CSR in the Blogosphere
Imagine knowing exactly what your friends think of you and say about you to others, and seeing who in your social network has the most influence over the opinions that frame these conversations. Thanks to the emergence of Web 2.0, which gives people and communities internet addresses with all the functionality to allow to them to interact as a community, and the chatter on websites and blogs, people are communicating and posting opinions in the virtual world like never before. Sites like Facebook and Friendster are altering social networks and fabrics.The same is true within the corporate realm, where issues such as reputation, competition and stock price dominate the concerns of CEOs. Indeed, much online discussion is occurring about companies and their performance. This is particularly true as it relates to corporate social responsibility (CSR) and sustainability.
Social status is important to most people, and we often define ourselves through the mirror of others’ opinions. The same is true of companies, and in the case of a publicly traded corporation, the direction of stock prices is increasingly determined by investors’ feelings about the company behind it. No matter what the financial fundamentals say about a company, investor perception of risk and reward have a big impact on returns. This fact is increasingly being backed up by evidence from the academic and consulting communities, and explains why so many companies are trying hard to position themselves are responsible.
So how to evaluate the collective opinions of stakeholders about companies? It is easier to quantify and analyze what a company is telling you, and what the government may measure in terms of emissions into air and water, than to judge the collective social opinion of corporate behaviour and reputation.
Traditionally we have relied on mass media, corporate sustainability reports and a limited number of SRI rating firms to shape a company’s corporate social responsibility (CSR) profile. But the rise of Web 2.0 and the increased connectivity and social networking it offers is changing the nature of corporate risk analysis, and in turn the ways in which opinions on company behaviour, both good and bad, are shared and influence markets.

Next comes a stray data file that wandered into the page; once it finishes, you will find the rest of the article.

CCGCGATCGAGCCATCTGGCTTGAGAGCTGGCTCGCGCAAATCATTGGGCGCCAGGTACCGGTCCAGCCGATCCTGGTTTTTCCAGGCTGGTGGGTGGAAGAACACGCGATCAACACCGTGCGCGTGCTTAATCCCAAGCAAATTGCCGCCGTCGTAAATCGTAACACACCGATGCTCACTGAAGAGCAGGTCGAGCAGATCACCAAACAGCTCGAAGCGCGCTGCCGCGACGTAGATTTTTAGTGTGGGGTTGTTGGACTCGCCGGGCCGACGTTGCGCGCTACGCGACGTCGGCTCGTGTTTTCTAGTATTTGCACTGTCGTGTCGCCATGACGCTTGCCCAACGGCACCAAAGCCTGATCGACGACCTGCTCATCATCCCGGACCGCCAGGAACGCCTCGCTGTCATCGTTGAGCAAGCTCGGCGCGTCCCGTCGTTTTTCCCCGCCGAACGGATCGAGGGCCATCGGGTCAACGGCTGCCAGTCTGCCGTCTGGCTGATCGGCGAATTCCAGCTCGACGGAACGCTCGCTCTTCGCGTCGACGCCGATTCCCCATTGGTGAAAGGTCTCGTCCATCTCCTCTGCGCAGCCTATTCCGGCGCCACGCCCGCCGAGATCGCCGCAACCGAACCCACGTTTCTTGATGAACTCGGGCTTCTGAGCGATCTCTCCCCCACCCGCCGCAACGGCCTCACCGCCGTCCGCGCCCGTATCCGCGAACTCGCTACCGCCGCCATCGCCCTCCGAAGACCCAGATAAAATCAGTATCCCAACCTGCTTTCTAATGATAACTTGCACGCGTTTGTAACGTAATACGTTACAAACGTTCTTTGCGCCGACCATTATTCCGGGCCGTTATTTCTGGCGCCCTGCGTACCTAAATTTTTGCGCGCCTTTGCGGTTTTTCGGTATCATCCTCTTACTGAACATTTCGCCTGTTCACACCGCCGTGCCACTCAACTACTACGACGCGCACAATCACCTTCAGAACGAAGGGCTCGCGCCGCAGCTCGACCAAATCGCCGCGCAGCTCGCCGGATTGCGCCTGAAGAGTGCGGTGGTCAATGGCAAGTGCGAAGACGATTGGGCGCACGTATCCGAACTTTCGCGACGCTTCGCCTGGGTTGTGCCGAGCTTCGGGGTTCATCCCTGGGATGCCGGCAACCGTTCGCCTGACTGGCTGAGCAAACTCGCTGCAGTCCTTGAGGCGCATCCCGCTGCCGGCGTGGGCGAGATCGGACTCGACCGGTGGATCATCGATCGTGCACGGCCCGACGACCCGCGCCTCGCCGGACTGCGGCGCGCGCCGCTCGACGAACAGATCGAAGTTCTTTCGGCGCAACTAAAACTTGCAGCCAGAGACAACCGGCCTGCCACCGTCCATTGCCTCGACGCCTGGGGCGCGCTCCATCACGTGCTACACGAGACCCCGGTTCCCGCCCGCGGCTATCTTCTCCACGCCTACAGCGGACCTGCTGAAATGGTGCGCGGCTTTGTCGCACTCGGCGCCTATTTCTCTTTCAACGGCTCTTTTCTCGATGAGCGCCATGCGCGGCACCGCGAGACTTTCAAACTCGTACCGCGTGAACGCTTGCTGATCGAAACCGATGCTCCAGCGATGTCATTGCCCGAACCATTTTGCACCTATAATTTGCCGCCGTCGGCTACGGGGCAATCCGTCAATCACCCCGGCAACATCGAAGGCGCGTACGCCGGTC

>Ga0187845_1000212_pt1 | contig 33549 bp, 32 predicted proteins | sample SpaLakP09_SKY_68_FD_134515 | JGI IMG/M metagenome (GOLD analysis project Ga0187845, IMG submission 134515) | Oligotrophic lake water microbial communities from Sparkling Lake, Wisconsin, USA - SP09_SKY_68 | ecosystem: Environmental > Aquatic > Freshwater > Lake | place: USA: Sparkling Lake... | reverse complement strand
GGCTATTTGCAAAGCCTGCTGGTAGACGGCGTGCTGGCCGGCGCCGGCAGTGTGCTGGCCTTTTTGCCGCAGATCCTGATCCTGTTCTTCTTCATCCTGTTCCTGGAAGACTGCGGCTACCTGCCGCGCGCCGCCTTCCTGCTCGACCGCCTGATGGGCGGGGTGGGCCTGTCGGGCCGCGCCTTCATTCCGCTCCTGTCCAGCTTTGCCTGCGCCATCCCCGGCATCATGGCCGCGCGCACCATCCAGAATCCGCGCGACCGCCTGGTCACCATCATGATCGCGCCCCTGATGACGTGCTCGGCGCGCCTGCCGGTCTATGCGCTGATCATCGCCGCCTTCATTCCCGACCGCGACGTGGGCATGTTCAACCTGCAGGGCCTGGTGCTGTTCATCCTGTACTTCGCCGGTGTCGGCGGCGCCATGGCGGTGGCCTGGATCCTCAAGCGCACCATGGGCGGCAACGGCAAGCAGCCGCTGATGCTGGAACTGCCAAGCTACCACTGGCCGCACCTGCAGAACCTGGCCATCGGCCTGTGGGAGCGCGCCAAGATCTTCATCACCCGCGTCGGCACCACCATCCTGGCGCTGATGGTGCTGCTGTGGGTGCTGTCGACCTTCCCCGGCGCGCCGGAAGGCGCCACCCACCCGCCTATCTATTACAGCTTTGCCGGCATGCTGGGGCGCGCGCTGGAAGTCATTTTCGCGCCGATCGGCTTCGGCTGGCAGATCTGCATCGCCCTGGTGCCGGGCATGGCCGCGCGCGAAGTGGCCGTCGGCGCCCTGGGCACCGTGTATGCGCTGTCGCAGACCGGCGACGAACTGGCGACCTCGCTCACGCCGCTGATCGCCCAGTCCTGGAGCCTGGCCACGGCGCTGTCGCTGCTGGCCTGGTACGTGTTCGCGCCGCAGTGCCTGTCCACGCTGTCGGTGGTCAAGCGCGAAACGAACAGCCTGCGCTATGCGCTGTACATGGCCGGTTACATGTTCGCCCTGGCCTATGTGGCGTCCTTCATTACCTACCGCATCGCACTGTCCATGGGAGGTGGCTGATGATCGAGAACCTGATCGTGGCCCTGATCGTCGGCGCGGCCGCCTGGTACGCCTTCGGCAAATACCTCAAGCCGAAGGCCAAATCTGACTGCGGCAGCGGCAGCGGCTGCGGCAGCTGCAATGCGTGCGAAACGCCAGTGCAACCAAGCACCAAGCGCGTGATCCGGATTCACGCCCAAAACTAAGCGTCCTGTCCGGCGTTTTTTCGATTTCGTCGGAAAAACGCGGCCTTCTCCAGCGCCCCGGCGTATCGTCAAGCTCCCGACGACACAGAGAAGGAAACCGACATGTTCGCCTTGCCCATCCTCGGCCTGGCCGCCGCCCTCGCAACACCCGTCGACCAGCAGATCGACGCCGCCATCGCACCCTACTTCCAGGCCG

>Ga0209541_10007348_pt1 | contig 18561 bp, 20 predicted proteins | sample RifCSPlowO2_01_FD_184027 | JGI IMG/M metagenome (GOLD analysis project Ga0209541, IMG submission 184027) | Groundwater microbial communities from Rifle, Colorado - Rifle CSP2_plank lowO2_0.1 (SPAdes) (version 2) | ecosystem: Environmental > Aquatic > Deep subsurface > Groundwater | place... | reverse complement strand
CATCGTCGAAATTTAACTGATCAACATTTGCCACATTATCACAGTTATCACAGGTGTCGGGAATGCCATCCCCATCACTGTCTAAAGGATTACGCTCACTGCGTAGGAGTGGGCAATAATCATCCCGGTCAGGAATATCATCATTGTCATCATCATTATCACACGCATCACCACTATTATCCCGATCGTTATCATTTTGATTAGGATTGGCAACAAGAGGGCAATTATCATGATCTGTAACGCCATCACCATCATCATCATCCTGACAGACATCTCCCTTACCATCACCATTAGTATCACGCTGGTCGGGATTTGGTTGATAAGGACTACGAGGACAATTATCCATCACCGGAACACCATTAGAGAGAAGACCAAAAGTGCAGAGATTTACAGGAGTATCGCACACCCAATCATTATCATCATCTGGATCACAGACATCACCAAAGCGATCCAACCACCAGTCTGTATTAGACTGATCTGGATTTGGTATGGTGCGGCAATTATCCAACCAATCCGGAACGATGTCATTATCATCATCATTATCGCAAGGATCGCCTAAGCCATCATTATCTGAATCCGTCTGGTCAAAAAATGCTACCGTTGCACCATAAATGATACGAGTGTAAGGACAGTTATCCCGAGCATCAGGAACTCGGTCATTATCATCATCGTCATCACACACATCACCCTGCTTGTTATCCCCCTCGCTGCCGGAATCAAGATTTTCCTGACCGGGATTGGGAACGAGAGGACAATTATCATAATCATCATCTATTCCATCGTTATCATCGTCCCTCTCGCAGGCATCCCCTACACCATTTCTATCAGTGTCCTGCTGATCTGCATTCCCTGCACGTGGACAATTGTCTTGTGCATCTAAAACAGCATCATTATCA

The inherently communitarian aspect to the Web 2.0 is blurring the line between stakeholders and shareholders like never before.
Stuart Lister, a stakeholder engagement specialist with the environmental consulting firm Gartner Lee, says, “To meaningfully engage stakeholders you of course need to first understand who they are and what they're saying.”
“Given that an increasing amount of this conversation is happening in the user-generated Web 2.0 world, much of it goes unnoticed by companies still trolling the traditional media for their daily sweeps. Wider, deeper stakeholder and issue mapping is the name of the game.”
We know that perceptions of a company’s sustainability and social responsibility performance and commitment are key criteria for acquiring a social license to operate, and also have an impact on a company’s ability to hire and retain talented employees. As the race for resources and market share in an increasingly competitive world unfolds,
reputational risk and its analysis are becoming ever more important issues.
Enter Exvisu, a French-based corporate intelligence firm with a very powerful proprietary analytical software tool. With its North American headquarters in Montreal, Exvisu has been developing a novel approach to sustainability risk analysis and reputation positioning based on Actor Network Theory (ANT), a theory that maps relations that are simultaneously material (between things) and semiotic (between concepts). ANT was created in Paris in the early 1980s by Bruno Latour, Michel Callon and John Law, and has gained popularity as a tool for analysis in fields ranging from health studies to economics. Exvisu has applied this technique to webblogs with great success; after all, networks are everywhere and influence the basic nature of human interaction and decision-making on the Internet, in media, in business contacts, and in all aspects of nature from cells to galaxies.